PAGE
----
Five years later, Donald Quicke and I (Leather & Quicke, 2010) wrote “The great majority of those now studying for degrees in biology have had virtually no training or experience in identifying organisms, and sadly, the drive towards ever more molecular and hands-off meta-analysis type study in universities is exacerbating the situation. Although students may be enthused on a two-week long field course and get to learn to recognise a few major groups or species, without back-up, just as with use of statistics, for example, this will have little, if any, long term retention in their skill set.”

We are now almost five years on from these words and worryingly, things, despite all the citizen science activities that seem to spring up every week and the popularity of natural history apps and programmes like Springwatch, have actually got worse and not just in the UK (Tewksbury et al., 2014)*.

The problem we face is that although there are still many people interested in natural history per se, there is a declining number of opportunities for people to be academically trained in the disciplines associated with its study. Thus fewer biology teachers with these skills are employed and opportunities for enhancing (or subverting as some might see it) the rigid school curriculum at present enforced in secondary schools are becoming fewer too. The good work done in some primary schools by dedicated teachers and outreach specialists such as Minibeast Mayhem are not reinforced at secondary school and thus fewer students want to go on to pursue such studies, or are even aware that such study is possible. At undergraduate level, we find very little whole organism teaching in both the field and laboratory. How many zoology degrees in the UK now expose their students to functional morphology; for example, examining and drawing skulls in able to understand the evolution of reptilian jaw bones to mammalian auditory bones; something that even I, as an invertebrate zoologist, was ‘forced’ to do? I was pleasantly surprised during my recent visit to University College Dublin as the external examiner for their BSc Zoology degree, to find that at least some zoology courses do still retain many of the essential whole organism elements required to fully understand animal form and function.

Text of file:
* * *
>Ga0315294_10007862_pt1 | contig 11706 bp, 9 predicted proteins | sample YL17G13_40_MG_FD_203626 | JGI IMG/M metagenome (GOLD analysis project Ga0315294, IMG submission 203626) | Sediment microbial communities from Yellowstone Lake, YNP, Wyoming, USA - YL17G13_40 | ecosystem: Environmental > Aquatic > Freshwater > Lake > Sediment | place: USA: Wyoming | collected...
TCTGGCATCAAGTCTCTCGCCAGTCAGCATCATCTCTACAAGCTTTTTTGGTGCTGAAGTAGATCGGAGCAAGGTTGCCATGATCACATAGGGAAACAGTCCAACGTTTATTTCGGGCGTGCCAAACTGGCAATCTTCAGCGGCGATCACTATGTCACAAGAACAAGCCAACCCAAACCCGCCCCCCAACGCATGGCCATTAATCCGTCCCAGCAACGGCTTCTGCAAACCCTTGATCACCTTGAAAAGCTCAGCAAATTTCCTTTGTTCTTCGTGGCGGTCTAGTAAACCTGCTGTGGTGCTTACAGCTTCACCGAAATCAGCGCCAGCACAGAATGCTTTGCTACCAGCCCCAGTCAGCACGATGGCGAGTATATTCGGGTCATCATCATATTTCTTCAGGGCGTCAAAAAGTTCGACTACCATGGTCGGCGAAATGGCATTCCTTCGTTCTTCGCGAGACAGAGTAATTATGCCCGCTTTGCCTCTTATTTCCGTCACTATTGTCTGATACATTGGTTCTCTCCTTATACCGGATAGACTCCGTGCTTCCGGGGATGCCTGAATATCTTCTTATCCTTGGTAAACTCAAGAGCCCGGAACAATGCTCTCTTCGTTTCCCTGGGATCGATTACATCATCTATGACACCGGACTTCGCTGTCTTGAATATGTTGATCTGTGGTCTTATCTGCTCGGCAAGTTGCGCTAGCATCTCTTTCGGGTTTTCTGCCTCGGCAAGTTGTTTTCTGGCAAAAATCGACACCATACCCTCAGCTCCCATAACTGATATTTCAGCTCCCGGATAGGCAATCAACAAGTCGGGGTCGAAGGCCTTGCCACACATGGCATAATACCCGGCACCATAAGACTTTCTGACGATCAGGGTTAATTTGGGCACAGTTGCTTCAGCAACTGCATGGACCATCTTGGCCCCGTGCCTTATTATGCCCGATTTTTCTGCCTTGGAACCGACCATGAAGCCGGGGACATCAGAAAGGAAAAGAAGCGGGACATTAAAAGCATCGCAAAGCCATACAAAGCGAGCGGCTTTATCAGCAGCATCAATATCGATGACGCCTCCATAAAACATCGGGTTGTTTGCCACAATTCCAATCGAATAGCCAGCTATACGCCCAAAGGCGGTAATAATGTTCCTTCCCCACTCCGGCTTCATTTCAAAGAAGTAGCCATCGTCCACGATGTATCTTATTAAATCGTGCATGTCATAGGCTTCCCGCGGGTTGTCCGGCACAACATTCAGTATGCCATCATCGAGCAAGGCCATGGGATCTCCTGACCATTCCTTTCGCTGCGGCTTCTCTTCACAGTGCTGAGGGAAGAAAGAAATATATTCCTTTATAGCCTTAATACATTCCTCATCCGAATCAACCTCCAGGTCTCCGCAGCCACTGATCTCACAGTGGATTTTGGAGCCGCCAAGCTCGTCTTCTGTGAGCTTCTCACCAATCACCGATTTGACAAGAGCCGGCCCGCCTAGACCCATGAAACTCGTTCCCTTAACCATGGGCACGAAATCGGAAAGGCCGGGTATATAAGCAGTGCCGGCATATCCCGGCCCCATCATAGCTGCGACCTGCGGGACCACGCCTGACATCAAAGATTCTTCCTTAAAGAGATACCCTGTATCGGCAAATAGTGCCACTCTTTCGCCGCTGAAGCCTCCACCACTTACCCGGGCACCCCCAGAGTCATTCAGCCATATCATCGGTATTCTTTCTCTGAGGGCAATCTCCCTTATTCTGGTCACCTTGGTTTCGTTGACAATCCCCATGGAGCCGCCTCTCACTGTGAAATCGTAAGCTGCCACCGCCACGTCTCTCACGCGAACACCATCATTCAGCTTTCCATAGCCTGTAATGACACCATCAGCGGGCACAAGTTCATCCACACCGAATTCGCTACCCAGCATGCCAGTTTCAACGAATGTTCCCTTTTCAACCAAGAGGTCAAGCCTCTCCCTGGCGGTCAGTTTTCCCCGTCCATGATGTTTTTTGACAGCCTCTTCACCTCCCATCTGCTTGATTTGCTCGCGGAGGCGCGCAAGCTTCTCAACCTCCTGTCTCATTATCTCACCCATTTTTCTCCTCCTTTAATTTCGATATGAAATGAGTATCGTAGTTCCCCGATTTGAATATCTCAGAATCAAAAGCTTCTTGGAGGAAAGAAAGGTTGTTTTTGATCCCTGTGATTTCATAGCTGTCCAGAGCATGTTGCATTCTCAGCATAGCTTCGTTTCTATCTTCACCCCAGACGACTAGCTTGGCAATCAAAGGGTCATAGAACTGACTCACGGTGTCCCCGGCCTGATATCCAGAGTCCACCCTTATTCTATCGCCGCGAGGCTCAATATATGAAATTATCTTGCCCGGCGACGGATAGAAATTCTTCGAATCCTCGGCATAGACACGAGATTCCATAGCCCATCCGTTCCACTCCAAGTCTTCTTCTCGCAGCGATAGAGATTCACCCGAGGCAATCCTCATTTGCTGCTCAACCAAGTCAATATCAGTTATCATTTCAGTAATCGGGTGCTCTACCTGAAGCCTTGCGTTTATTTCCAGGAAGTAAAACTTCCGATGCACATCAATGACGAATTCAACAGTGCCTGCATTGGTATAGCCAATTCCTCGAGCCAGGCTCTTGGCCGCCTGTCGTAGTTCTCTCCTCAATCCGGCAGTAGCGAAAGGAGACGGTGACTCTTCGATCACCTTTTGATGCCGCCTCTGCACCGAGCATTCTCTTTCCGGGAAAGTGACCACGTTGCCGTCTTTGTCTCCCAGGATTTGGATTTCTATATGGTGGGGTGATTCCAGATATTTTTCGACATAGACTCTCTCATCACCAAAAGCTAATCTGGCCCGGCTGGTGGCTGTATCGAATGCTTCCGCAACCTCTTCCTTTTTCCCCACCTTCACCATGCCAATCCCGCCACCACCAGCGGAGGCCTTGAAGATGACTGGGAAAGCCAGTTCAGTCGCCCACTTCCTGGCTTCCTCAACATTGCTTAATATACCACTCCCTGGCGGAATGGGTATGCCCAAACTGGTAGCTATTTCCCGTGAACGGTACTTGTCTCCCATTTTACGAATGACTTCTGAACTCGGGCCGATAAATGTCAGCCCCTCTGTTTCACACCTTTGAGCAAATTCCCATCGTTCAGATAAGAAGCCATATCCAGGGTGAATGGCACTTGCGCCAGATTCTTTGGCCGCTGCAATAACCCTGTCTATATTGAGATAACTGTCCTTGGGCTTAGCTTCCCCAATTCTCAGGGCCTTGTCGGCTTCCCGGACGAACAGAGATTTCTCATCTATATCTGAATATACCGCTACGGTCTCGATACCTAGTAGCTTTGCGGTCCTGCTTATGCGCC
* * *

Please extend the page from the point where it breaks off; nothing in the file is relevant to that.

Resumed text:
What are we doing about these lost skills? The UK Plant Sciences Federation recently (January 2014) released a detailed report where they highlighted areas where the UK is desperately short of expertise and training; much to my gratification this included entomology as a key subject area 😉 They have, since the release of this report, set up a number of working groups, one of which, Training and Skills, I have agreed to chair. Our first meeting is in July and we will report back at the end of September, hopefully with some concrete and workable suggestions. The Field Studies Council, as you might expect, are also very much concerned about the situation and thanks to a recent grant from the Esmée Fairbairn Foundation have been able to initiate a programme called Tomorrow’s Biodiversity which has the aim of facilitating the recording of biodiversity by getting more people trained in identification skills, particularly in the less well-known taxa.